Sunday, July 03, 2011

Honoring our debts: Indigenous inspirations and investment

We are quite excited all too often to go teach the world, go save those poor benighted indigenous peoples who need our wisdom, our tutelage, our scientific and verified knowledge. How else can they catch up?

If you see a train heading straight for a cliff, would you run hard to catch up to it?

From senior British conflict resolution scholars Oliver Ramsbotham, Tom Woodhouse and Hugh Miall:

Although many of the recent theories and practices of conflict resolution may have been articulated more vociferously in the West, their deep roots reach into far older world traditions from which they draw their inspiration (p. 7).

Conflict resolution offers a wonderful braided path leading out of the war system horrors toward a world in which we invest in life-affirming and life-enhancing services. Humble facilitators go places and elicit as much as they impart. They collaborate, learning first and collaborating in an adaptive synthesis that uses the eclectic best from East, West, South and North. It is sustainable, it is strategic, and it is always in the enlightened self interest of all societies.

But first some investment is indeed required. As Melanie sang,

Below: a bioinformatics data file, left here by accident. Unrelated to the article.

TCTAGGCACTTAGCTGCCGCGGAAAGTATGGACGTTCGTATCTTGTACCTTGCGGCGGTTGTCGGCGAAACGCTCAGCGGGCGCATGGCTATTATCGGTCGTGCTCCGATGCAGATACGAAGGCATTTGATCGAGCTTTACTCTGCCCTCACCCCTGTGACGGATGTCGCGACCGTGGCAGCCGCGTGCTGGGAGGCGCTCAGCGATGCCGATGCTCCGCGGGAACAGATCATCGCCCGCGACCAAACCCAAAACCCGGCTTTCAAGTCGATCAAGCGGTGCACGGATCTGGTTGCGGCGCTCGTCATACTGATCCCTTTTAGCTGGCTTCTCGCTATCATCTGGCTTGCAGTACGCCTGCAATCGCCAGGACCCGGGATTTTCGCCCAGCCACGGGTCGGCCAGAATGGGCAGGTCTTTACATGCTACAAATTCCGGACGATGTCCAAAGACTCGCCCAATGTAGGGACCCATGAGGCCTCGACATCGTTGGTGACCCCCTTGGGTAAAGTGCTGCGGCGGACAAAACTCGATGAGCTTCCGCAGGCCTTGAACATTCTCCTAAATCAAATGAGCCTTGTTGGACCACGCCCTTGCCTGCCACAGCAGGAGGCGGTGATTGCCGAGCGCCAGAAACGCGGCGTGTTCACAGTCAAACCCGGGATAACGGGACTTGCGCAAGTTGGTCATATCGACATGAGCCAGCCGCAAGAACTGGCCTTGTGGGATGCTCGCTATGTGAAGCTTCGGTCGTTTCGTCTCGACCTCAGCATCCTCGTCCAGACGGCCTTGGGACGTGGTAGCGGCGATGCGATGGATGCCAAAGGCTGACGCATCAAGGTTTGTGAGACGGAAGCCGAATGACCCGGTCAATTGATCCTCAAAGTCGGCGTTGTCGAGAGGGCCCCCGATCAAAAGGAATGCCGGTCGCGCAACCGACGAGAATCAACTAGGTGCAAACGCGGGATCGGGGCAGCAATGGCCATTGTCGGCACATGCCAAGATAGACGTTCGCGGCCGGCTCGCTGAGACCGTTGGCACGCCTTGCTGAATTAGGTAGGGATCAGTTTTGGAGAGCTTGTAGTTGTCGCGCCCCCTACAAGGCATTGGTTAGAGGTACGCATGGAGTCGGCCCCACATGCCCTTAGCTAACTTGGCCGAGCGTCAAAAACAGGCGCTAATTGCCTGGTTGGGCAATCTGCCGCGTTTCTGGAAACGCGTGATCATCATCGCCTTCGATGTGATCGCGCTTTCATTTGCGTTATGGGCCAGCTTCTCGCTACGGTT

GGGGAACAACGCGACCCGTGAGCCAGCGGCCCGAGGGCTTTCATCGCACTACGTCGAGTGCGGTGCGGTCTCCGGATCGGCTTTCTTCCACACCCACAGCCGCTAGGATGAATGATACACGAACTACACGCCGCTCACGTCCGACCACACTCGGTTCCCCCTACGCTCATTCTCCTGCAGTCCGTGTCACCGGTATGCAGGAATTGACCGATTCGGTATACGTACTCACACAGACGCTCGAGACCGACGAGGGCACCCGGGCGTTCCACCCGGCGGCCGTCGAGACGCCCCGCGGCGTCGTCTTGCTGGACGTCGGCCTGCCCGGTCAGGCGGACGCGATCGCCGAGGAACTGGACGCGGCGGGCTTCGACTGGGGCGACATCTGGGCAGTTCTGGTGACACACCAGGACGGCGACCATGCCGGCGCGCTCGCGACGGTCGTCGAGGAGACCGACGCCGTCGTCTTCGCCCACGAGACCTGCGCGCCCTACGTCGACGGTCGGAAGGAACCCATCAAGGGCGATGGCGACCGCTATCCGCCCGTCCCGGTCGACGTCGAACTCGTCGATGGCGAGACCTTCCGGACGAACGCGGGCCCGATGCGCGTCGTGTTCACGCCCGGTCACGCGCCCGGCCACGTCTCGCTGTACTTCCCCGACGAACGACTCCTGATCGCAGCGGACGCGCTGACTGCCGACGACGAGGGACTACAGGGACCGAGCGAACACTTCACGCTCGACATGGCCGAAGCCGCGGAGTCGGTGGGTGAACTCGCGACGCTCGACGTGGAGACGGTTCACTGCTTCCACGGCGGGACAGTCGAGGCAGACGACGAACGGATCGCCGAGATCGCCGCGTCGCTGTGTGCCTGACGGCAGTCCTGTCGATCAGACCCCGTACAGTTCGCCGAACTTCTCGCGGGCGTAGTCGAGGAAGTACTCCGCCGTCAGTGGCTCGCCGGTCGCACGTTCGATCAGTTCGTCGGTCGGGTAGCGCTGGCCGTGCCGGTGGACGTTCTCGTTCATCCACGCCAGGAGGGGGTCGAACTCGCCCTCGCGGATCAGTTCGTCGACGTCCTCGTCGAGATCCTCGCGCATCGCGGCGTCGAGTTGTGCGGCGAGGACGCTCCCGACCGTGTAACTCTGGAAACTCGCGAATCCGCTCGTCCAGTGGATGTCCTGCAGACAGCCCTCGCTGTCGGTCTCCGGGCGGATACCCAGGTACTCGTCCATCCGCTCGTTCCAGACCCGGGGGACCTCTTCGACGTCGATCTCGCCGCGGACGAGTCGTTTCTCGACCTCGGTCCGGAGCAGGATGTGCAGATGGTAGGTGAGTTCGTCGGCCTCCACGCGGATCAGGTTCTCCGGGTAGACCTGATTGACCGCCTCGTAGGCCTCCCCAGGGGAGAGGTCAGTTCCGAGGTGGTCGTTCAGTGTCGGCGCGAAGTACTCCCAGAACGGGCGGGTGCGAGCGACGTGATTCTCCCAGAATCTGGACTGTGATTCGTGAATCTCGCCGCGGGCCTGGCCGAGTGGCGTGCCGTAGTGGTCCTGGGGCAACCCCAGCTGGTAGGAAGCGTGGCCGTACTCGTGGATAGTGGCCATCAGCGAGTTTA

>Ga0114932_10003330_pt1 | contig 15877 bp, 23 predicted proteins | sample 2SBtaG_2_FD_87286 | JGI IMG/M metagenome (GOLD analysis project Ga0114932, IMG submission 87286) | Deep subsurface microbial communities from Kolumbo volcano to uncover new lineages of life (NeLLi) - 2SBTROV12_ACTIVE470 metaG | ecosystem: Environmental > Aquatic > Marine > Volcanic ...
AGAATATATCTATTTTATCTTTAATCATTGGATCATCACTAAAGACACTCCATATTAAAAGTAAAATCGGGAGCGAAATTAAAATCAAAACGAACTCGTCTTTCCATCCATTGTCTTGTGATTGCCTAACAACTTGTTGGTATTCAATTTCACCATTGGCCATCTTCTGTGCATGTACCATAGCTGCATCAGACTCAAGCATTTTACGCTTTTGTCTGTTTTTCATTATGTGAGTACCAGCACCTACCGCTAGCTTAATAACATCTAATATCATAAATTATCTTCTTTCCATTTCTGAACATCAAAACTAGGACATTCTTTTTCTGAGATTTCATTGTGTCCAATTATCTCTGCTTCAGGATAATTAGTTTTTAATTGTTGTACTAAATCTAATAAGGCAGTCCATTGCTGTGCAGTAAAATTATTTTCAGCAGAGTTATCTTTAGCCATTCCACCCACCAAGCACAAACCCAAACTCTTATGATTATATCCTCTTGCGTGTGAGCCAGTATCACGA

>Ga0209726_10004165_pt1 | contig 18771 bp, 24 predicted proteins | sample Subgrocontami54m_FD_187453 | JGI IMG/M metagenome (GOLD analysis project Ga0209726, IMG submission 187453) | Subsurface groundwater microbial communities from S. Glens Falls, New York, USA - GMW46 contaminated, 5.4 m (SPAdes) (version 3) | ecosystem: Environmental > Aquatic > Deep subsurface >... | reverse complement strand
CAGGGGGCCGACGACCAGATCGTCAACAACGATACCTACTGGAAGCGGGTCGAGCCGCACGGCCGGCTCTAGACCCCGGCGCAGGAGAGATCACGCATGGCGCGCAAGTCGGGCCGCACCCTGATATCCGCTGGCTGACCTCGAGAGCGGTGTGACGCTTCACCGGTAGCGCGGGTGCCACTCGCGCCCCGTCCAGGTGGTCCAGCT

Well I don't know so many things
But I know what's been goin' on
We're only putting in a little
To get rid of a lot that's wrong

Instead of always sending out experts to teach, let's invest in sending experts out to learn together. Then take a few $billion from the military to meet human needs, including an elevated education in nonviolent conflict management methods, taking the strongest techniques from all cultures, privileging all rather than just a few that have shown that they can dominate others.

One of my favorite people is Carrie Dann. She is a Western Shoshone elder and when a young angry Native American man said that it's time to start an armed uprising to defend Native land and rights, Carrie, a tiny woman in her 80s, said, "You need to watch the movie Gandhi." Carrie has used nonviolent methods for decades, winning many indigenous rights battles against the US government. She is an exemplar of indigenous wisdom, teaching her own and others too. She is the sort of voice our young experts need to hear. Learn from Carrie, integrate her wisdom into your knowledge, and then head to Liberia or Nepal to learn from those people and bring along your tempered and humble knowledge from the academy and from the fonts of ancient wisdom all around us.

Ramsbotham, Oliver, Woodhouse, Tom, and Miall, Hugh (2011). Contemporary conflict resolution (3rd ed.). Malden, MA: Polity Press.

No comments: